These men were religious bullies. They remind us that bullies are not confined to the playgrounds of elementary schools, to the classrooms of middle schools or the hallways of high school. Bullies are around long after high school graduation and some of them can even be found in churches among the most religious of people. If you don’t conform to their way of doing church, they will bully you out of church– all in the name of Jesus. It takes courage to stand up to people like this.
Jesus was squatting down, writing something in the dirt as the Pharisees continued to ask him what to do with the woman they had brought to him. He stood up to them, literally, and said, “Let any one of you who is without sin be the first to throw a stone at her.’ At this, those who heard began to go away one at a time, the older ones first, until only Jesus was left, with the woman still standing there” John 8:7,9.
When everyone else is standing around ready to cast a stone, it takes courage to point out that we all have our issues. It takes courage to say, “I will not participate. This is wrong.” It takes courage to stand with the accused and defend the defenseless. It takes courage to challenge others to drop their stones.
Whether we are 63, 33, or 13, we should all ponder the courage it takes to say, “I will not participate in this stoning of words, with this assassination of character, or with this group of ridiculers.”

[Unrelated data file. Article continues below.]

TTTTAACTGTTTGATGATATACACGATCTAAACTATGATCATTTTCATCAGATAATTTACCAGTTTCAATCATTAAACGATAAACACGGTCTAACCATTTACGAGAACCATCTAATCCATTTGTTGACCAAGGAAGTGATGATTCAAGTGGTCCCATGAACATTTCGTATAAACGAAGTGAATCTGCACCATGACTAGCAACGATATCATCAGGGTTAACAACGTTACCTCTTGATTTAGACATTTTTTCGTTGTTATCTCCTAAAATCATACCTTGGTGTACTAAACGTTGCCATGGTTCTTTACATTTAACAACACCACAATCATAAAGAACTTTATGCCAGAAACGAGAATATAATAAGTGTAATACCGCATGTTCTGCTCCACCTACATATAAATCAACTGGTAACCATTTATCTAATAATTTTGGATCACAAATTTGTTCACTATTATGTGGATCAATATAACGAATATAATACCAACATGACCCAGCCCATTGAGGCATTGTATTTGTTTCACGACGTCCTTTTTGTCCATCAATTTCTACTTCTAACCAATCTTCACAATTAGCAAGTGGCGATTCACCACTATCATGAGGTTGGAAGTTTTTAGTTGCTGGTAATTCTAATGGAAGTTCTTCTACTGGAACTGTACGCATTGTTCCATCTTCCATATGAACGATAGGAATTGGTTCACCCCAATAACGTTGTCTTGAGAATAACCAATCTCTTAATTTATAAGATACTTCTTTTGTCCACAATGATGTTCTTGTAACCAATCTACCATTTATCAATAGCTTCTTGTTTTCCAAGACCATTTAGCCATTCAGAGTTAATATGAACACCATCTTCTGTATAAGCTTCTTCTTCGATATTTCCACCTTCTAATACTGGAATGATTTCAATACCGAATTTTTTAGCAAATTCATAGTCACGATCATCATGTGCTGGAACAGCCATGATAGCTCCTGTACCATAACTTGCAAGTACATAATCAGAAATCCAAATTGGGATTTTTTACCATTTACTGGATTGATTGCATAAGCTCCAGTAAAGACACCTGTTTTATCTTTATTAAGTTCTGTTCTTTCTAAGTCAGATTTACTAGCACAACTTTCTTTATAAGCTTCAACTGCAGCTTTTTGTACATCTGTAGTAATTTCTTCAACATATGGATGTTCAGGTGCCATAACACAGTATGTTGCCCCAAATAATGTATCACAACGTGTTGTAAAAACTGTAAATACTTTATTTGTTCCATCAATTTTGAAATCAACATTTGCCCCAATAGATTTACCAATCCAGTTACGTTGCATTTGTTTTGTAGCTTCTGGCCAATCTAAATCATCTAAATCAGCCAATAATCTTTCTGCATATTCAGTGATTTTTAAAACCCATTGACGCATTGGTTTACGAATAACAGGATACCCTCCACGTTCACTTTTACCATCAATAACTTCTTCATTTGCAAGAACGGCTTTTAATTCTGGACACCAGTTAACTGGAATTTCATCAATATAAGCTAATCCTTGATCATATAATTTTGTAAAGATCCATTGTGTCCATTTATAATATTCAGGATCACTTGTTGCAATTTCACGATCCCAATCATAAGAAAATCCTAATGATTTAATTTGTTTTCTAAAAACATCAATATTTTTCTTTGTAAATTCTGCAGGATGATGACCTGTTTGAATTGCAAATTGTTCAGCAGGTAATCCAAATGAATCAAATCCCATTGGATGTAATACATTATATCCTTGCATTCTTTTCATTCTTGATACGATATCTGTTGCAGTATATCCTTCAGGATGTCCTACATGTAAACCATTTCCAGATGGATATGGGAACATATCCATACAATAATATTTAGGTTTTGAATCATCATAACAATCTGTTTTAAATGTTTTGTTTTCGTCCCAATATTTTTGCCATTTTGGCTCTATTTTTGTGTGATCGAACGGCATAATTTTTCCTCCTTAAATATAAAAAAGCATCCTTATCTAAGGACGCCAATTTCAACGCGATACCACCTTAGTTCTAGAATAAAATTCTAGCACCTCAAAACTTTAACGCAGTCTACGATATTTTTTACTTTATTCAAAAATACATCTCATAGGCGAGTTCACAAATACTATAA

When we stand where Jesus stood, we are truly being individuals. When we seek to empathize with the position of another, we demonstrate that we know the meaning of the Golden Rule.
When we do that, will others ridicule us? Won’t the bully turn on us? Might the crowd toss us in with those being bullied? Possibly. In some situations, I even say it’s likely. But it’s also possible that because one person has the courage to stand up to the bully or to the crowd, one by one others will begin to drop their stones until the bully no longer has a following. Without a following, a bully is just another lonely person who needs a friend.
Perhaps today, you will have the courage to take such a stand or perhaps you will be the one to give this kind of courage to someone else who otherwise would not find the moral or emotional strength to believe in something greater than themselves.
(October is National Anti-Bullying Awareness Month)